C. difficile toxin B can damage the gut wall and cause inflammation, leading to the symptoms of C. difficile enteritis, which include abdominal pain and watery diarrhea. Bezlotoxumab, a fully-human monoclonal antibody, was developed by researchers at the University of Massachusetts Medical School’s MassBiologics Laboratory with Medarex (now part of Bristol-Myers Squibb), and licensed to Merck in 2009.

The studies   Merck’s studies took more than 1,000 patients each and evaluated them over 12 weeks. Participants received either a single infusion of bezlotoxumab, actoxumab (another mAb designed to fight C. difficile),a combination of the two, or a placebo. The actoxumab arm of the study ended early for efficacy and safety reasons.    Both studies had infection recurrence as their primary endpoint – this rate was significantly lower for the bezlotoxumab arms (17.4% and 15.7%) and bezlotoxumab plus actoxumab arms (15.9% and 14.9%), compared to placebos (27.6% and 25.7%). Actoxumab was found not to provide extra benefit on its own or combined with bezlotoxumab, so Merck’s marketing authorisation application is for bezlotoxumab alone.

The FDA is due to make its decision by July 23.

 

TO READ ARTICLE IN ITS ENTIRETY CLICK ON THE LINK BELOW:

http://www.channelnewsasia.com/news/health/us-regulatory-panel-backs/2860152.html

Xenex Germ Zapping Robot Cleans House To Protect A Pediatric Patient From Deadly Infections

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To view video – click on the link below

http://wdtn.com/2015/11/23/robot-protects-8-year-old-with-brain-tumor-from-deadly-infection/

 

1.7-million Americans will pick up infections at the hospital this year, often antibiotic resistant superbugs hard to disinfect, that can potentially be fatal.

That has apparently happened to an eight-year-old Westlake boy. During the time he was receiving chemotherapy for his brain cancer, he got C. diff. , a superbug that kills one in ten people who get it, and lingers on surfaces for months. But Aydan Chapman is safely home now, his entire house disinfected by a superbug zapping robot.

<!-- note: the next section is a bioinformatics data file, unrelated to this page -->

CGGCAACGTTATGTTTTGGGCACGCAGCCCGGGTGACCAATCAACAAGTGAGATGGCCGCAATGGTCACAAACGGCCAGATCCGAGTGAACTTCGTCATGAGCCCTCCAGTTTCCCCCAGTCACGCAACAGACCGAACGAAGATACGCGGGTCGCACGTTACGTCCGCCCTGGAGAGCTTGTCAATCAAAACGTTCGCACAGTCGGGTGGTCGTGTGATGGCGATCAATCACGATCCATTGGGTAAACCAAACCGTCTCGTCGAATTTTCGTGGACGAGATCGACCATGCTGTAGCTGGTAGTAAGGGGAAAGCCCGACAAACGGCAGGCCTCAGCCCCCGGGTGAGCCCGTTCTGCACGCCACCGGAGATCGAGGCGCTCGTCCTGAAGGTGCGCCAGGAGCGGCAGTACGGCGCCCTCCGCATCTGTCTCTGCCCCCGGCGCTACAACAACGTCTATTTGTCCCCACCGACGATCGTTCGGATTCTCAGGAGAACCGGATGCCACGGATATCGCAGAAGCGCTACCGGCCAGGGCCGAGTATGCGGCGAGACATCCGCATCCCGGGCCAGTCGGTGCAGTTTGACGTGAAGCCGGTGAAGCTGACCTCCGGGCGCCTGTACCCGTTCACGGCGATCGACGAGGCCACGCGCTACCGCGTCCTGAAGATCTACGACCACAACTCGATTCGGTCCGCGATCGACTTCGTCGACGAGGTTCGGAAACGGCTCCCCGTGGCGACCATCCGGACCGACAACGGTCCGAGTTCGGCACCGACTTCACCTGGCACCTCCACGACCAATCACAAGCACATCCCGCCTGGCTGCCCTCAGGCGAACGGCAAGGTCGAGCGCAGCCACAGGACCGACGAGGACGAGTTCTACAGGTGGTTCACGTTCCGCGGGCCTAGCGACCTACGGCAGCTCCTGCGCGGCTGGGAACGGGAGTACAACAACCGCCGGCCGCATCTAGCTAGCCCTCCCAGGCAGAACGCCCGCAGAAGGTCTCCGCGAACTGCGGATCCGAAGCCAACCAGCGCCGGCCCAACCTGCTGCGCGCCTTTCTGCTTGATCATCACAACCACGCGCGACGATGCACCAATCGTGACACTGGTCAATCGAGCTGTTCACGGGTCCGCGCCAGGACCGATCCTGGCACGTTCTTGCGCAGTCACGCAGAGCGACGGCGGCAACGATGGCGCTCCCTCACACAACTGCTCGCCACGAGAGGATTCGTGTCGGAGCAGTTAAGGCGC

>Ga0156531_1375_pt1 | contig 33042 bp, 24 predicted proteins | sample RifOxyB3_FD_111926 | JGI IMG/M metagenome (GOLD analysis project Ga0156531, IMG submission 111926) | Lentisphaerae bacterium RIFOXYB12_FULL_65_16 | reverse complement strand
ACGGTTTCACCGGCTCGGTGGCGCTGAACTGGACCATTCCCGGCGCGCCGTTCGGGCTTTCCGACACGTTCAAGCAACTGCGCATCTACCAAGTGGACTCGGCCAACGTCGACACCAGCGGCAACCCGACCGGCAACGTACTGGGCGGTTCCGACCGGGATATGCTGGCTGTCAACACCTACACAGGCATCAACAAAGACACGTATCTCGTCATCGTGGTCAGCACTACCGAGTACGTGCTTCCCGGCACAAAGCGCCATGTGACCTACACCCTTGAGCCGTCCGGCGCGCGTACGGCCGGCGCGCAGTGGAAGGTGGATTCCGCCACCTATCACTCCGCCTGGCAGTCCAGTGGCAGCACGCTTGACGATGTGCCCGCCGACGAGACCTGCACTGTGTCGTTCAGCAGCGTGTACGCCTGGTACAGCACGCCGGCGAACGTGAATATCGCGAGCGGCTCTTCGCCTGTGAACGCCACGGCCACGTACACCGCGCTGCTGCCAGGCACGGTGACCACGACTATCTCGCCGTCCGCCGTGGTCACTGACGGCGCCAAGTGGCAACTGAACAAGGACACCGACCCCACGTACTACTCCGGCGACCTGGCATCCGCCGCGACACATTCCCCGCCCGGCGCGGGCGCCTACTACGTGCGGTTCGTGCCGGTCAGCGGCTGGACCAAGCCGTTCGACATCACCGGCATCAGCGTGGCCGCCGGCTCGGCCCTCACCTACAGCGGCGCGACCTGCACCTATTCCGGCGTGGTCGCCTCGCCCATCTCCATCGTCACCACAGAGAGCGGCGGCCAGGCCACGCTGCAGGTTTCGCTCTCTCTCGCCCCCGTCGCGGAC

The San Antonio based company Xenex recently sold its disinfecting robots to St. Davids in Austin. Within minutes, they can disinfect a hospital room for anything from Ebola, C. diff.  MRSA, norovirus, even Anthrax.

Also this fall, Aydan Chapman learned that he had acquired c-Diff, around the time of his chemo treatment at Dell Children’s Medical Center. Dell confirmed the infection. Aydan had already endured four brain tumors since 2009, now he is enduring chemo and strong antibiotics for the superbug.

Bryce Chapman, Aydan’s father, is hearing impaired but told KXAN through a Community Service for the Deaf sign reader, “It was extremely frustrating to see what was happening with him. It was actually two to three weeks before we learned he had the c-Diff, so he had gone through so much at this point. It felt like he was getting hit by more than one thing.”

UVC Emitting Robot
While effective against germs the UVC rays are also dangerous for humans; rooms must be emptied before the robot can begin cleaning.

Xenex learned of what happened. In four short years, they have sold the UVC emitting robots to 300 hospitals, including M.D. Anderson, the Dallas Presbyterian Hospital in Dallas where an Ebola patient died, to the UCLA Medical Center, and others. But occasionally they do pro bono work in homes and high schools. Friday they disinfected Aydan’s home, zapping it from top to bottom in one afternoon.

Xenex vice president Ryan N. Williams believes hospitals too often shortchange their cleaning efforts, “Hospitals are not doing the best they can to be able to eliminate these infections. The incidents of these superbugs and resistant bacteria in the environment has been on the rise. Traditional cleaning and the incidents of human error and oversight is just not good enough.”Aydan, a third grader, homeschools for now but he and his family rest easier knowing that while he continues his chemo, c-Diff may be the least of his worries. His dad says, Yes, it’s absolutely given us peace of mind. Definitely. Now we know our house is peaceful and clean for Aydan.” When asked how he is feeling these days, Aydan tells KXAN “I don’t know how to explain it.” He nodded when asked if he misses school, “I don’t get to see my friends and I don’t get to do the regular things I do at school.” His favorite part of school? “Recess, and math. Because I’m really good at it.” He smiles.

Taking a deeper look at the growing problem of hospital infections, c-Diff is the most common infection caught in American hospitals. It leads to 14,000 deaths a year. In a major study, the University of Texas College of Pharmacy found c-Diff infections doubled in the U.S. between 2001 and 2010, rising from 4.5 patients per thousand visits to 8.2 patients.
Just last year President Obama signed an executive order calling for a national strategy to combat antibiotic resistant bacteria, the so-called superbugs

 

To read article in its entirety click on the following link:

http://wdtn.com/2015/11/23/robot-protects-8-year-old-with-brain-tumor-from-deadly-infection/